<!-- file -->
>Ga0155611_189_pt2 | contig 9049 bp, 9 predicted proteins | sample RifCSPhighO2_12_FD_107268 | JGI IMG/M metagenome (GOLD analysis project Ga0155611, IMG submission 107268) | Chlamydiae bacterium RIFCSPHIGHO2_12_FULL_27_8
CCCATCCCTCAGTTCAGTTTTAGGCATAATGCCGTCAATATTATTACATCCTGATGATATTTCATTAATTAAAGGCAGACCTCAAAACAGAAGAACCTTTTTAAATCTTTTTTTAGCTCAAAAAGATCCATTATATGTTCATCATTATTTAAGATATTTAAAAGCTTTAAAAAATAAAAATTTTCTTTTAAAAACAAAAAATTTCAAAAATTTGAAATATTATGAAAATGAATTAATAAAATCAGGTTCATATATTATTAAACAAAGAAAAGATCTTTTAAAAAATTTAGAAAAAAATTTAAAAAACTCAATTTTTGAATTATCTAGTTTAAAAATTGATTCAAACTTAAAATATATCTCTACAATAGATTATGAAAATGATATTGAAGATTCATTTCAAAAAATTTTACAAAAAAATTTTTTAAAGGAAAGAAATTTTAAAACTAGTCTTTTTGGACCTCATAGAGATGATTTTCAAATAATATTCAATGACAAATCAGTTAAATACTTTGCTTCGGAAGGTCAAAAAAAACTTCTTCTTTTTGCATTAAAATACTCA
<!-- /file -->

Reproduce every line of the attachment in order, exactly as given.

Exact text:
>Ga0155611_189_pt2 | contig 9049 bp, 9 predicted proteins | sample RifCSPhighO2_12_FD_107268 | JGI IMG/M metagenome (GOLD analysis project Ga0155611, IMG submission 107268) | Chlamydiae bacterium RIFCSPHIGHO2_12_FULL_27_8
CCCATCCCTCAGTTCAGTTTTAGGCATAATGCCGTCAATATTATTACATCCTGATGATATTTCATTAATTAAAGGCAGACCTCAAAACAGAAGAACCTTTTTAAATCTTTTTTTAGCTCAAAAAGATCCATTATATGTTCATCATTATTTAAGATATTTAAAAGCTTTAAAAAATAAAAATTTTCTTTTAAAAACAAAAAATTTCAAAAATTTGAAATATTATGAAAATGAATTAATAAAATCAGGTTCATATATTATTAAACAAAGAAAAGATCTTTTAAAAAATTTAGAAAAAAATTTAAAAAACTCAATTTTTGAATTATCTAGTTTAAAAATTGATTCAAACTTAAAATATATCTCTACAATAGATTATGAAAATGATATTGAAGATTCATTTCAAAAAATTTTACAAAAAAATTTTTTAAAGGAAAGAAATTTTAAAACTAGTCTTTTTGGACCTCATAGAGATGATTTTCAAATAATATTCAATGACAAATCAGTTAAATACTTTGCTTCGGAAGGTCAAAAAAAACTTCTTCTTTTTGCATTAAAATACTCA